The White House going Open Source

White House announced via the Associated Press that whitehouse.gov is now running on Drupal, the open source content management system. That Drupal implementation is in turn running on a Red Hat Linux system with Apache, MySQL and the rest of theLAMP stackApache Solr is the new White House search engine.  This move is huge win for open source movement and to bridge the digital divide amongst all of us who can benifit from technology.

This is one step forward for all the people of the world.  If government can adopt open source technologies and web 2.0 it would truly make a more democratic society.

http://www.whitehouse.gov

November 24, 2009 Posted by | Business, Creativity, Government, Information Technology (I.T.), Open Source, Politics | , , | Leave a comment

RFID The Future of Technology

Looks amazing doesn’t it?  The problem is RFID may begin to take away whatever anonymity we have and is in complete violation of our privacy rights.

For business its great, you can track just about everything and its going to transform the supply chain of every multi-national corporation.  They will have an abundance of fantastic information to analyze.

My problem is what happens when we start tracking people. President Bush stated the use of  RFID would help in tracking people who enter America on temporary work visas and don’t leave.   Now image how this could be abused when this same technology will go into our new drivers licenses and passports.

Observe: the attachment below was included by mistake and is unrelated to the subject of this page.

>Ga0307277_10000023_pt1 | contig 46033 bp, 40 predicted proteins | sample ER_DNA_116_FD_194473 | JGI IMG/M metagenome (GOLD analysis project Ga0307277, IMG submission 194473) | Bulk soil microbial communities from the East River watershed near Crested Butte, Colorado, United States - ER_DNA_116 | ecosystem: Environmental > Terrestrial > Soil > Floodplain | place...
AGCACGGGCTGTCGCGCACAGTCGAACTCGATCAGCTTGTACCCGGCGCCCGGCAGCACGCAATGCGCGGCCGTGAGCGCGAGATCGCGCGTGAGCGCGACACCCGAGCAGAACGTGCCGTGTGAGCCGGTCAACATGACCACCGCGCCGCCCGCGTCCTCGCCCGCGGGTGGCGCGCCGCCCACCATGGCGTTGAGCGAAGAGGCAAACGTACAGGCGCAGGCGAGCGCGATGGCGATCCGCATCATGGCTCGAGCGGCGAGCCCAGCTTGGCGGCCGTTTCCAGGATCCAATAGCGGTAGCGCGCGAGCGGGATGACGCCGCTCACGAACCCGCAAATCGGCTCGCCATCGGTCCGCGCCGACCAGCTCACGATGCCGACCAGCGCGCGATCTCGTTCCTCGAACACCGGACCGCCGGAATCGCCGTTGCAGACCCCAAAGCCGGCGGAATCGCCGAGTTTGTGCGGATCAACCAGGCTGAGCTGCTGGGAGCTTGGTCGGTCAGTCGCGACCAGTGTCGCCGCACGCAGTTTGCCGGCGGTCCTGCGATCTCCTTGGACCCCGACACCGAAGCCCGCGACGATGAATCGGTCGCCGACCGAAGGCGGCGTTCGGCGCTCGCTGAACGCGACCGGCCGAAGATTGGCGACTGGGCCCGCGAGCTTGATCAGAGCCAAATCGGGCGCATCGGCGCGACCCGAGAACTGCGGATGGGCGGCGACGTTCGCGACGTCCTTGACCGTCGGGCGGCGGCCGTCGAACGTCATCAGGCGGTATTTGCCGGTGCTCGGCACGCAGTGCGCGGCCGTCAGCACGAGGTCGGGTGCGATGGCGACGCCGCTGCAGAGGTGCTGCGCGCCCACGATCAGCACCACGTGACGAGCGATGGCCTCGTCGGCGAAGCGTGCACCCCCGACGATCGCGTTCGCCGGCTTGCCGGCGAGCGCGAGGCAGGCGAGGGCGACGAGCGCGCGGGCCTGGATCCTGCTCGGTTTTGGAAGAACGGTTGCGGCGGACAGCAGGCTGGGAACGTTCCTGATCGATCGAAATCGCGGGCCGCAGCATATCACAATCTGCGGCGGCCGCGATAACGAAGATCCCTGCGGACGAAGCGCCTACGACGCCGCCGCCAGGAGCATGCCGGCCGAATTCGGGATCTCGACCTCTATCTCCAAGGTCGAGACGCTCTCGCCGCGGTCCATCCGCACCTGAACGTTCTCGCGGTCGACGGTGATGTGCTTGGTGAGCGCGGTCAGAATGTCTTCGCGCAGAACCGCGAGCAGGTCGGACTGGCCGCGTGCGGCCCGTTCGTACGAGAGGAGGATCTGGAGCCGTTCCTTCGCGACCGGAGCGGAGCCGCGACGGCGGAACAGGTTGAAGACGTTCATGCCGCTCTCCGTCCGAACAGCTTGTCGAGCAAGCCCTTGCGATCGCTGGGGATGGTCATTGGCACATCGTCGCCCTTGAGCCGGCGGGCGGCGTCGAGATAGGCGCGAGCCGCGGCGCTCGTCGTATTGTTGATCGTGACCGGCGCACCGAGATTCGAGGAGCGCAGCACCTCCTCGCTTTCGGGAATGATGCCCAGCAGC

Entrepreneurs may take this to the extreme and develop “radio-opaque” sleeves to protect whatever anonymity they think we should be entitled to have.   Even this won’t do much for us, because imagine if phones (iphone for example), our credit cards, debit cards, SIN Cards, Health Cards, Gift Cards and even our money was tagged!

Perhaps it could be great to help against the trafficking of drugs  if every single dollar note were traceable.  And perhaps if it is taken to a public referendum where the propaganda will be its a fight on terror and drugs.   Majority of the people will let this go because of the simple mentality “I don’t have anything to hide.”  Too bad the main lobbyist behind RFID technology are big corporations.  In 1999 Proctor and Gamble, Gillette & MIT partnered together with the objective to try to track every item ever produced and shipped in the world.  It will be interesting to see what happens in the next 10 years with this technology.  Imagine how much smaller these chips will get! I’ve read forums where they are discussing RFID is the size of a grain of sand.

Enjoy the videos below! You may have seen the IBM commercials a few years ago.  Also there is a good book called “Spy Chips” by Katherine Albercht, great read!